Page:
Clint's Notes

Clint Engel

Is the ‘retail apocalypse’ coming for furniture stores?

June 12, 2017

In the past few months we started seeing some multi-store home furnishings retailers call it quits. Erdos at Home, for example, the 12-store, Dallas-based retailer that used to be I.O. Metro, “A different kind of furniture store.”

And then early this month, Los Angeles-based Dearden’s, a 108-year-old credit-oriented chain, said it would shut down its eight stores after struggles that started with the recession. No rebound seemed to be in sight, CEO Ronny Bensimon suggested.

Retail apocalypse. Retail armageddon. Those are a couple of the doom-themed names for retail consolidation bandied about by news websites such as Business Insider and Fortune. They point to reports such as the latest from Credit Suisse, which projects some 8,640 stores will close in the U.S. this year (compared to 2,056 stores last year) and that 20% to 25% of retail malls will be shuttered by 2022.

They point to the store closings already by retailers such as Macy’s, JCPenney, Sears, Kmart, Radio Shack and Payless, and the bankruptcy and closing of Hhgregg. And they cite Amazon and e-commerce in general as the culprit, as consumers shopping habits shift to online. Why waste time hopping in a car and driving to a store when a much bigger store is right here at my fingertips, with competitive pricing and delivery in two days or less?

But you rarely if ever see a true furniture store in those accounts, at least not yet. Is it because the industry is so splintered that furniture retailers tend to be regional and super-regional players rather than national chains? Do the mom-and-pop closings simply get lost in the shuffle?

I’ll concede that’s part of it. But more significantly, the pure-play e-commerce companies haven’t been nearly as successful figuring out how to sell heavy, bulky furniture online and make a profit. Meanwhile, great furniture chains have been getting better at offering consumers the option of starting and finishing purchases online, offering consumers the choice — come sit on it or just click to buy.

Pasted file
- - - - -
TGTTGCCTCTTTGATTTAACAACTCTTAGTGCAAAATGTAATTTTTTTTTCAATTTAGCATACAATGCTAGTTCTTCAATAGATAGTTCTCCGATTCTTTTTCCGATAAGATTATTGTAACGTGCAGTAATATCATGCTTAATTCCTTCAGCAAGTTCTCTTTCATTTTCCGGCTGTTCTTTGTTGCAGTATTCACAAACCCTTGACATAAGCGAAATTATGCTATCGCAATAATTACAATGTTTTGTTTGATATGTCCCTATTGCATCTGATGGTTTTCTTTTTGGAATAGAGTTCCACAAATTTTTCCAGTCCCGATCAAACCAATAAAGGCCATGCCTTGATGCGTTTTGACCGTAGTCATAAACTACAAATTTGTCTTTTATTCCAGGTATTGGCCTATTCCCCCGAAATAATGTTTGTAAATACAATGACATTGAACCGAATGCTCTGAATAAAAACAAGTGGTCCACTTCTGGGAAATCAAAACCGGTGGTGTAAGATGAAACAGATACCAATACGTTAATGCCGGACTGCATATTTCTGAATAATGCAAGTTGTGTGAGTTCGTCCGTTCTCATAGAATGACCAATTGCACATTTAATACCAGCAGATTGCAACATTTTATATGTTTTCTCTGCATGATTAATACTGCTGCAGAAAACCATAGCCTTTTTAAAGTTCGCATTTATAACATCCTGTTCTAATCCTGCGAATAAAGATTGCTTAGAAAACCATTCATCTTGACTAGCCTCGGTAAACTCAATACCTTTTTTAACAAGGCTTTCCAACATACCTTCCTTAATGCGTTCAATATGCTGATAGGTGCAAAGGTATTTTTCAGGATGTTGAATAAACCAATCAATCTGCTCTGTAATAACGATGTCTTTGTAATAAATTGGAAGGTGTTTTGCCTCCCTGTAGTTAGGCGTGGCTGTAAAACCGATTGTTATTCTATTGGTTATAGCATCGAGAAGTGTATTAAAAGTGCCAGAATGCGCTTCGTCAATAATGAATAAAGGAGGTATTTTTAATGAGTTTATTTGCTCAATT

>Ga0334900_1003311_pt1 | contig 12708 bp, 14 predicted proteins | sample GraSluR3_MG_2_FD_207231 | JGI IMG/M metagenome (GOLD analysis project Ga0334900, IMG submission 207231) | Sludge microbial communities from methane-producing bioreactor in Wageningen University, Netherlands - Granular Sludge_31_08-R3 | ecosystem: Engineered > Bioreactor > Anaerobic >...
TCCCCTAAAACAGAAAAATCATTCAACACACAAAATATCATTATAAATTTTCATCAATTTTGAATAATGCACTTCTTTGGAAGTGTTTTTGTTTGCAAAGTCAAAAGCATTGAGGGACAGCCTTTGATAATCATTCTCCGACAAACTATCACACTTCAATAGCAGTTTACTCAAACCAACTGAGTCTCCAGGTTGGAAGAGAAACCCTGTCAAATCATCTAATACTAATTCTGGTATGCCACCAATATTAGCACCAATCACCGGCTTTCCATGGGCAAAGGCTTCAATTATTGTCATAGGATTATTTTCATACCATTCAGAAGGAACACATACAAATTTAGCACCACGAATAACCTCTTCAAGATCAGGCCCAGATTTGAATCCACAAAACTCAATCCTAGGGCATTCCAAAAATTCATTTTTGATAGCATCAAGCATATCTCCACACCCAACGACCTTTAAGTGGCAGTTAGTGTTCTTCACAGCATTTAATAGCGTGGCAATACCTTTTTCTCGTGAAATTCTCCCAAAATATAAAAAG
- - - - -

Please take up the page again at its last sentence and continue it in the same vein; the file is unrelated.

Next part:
Even at Dearden’s it doesn’t seem like the furniture side of the business had much to do with the decision to close. Bensimon said furniture sales were holding up well, despite growing competition. The planned closing had more to do with shifting consumer trends, he said, noting the electronics segment, for example.

The focus of the Credit Suisse report that hit recently was really soft goods — retail apparel and brands. But in it, the financial firm offers some “Keys for Survival” any retailer should consider: You need to bring your real estate and other fixed expense down; invest in the fast growing e-commerce segment; and transform your supply chain to better compete.

In one sense, the retail apocalypse has been going on in furniture for a very long time (Apocalypse Yesterday?) as continual consolidation takes out the weakest players — chains such as The RoomStore in Phoenix but mostly smaller independents that haven’t adjusted quickly enough or have no one to take over when Mom and Pop retire.

In another sense, it hasn’t come at all if you look at the examples we’ve see in the media lately. Now that doesn’t mean the Four Horsemen aren’t knocking on the furniture store door (and they're not here for your five-years-no-interest promotion, either).

But in the meantime, brick-and-mortar retailers have been given ample opportunity to read the tea leaves and make adjustments before it’s too late.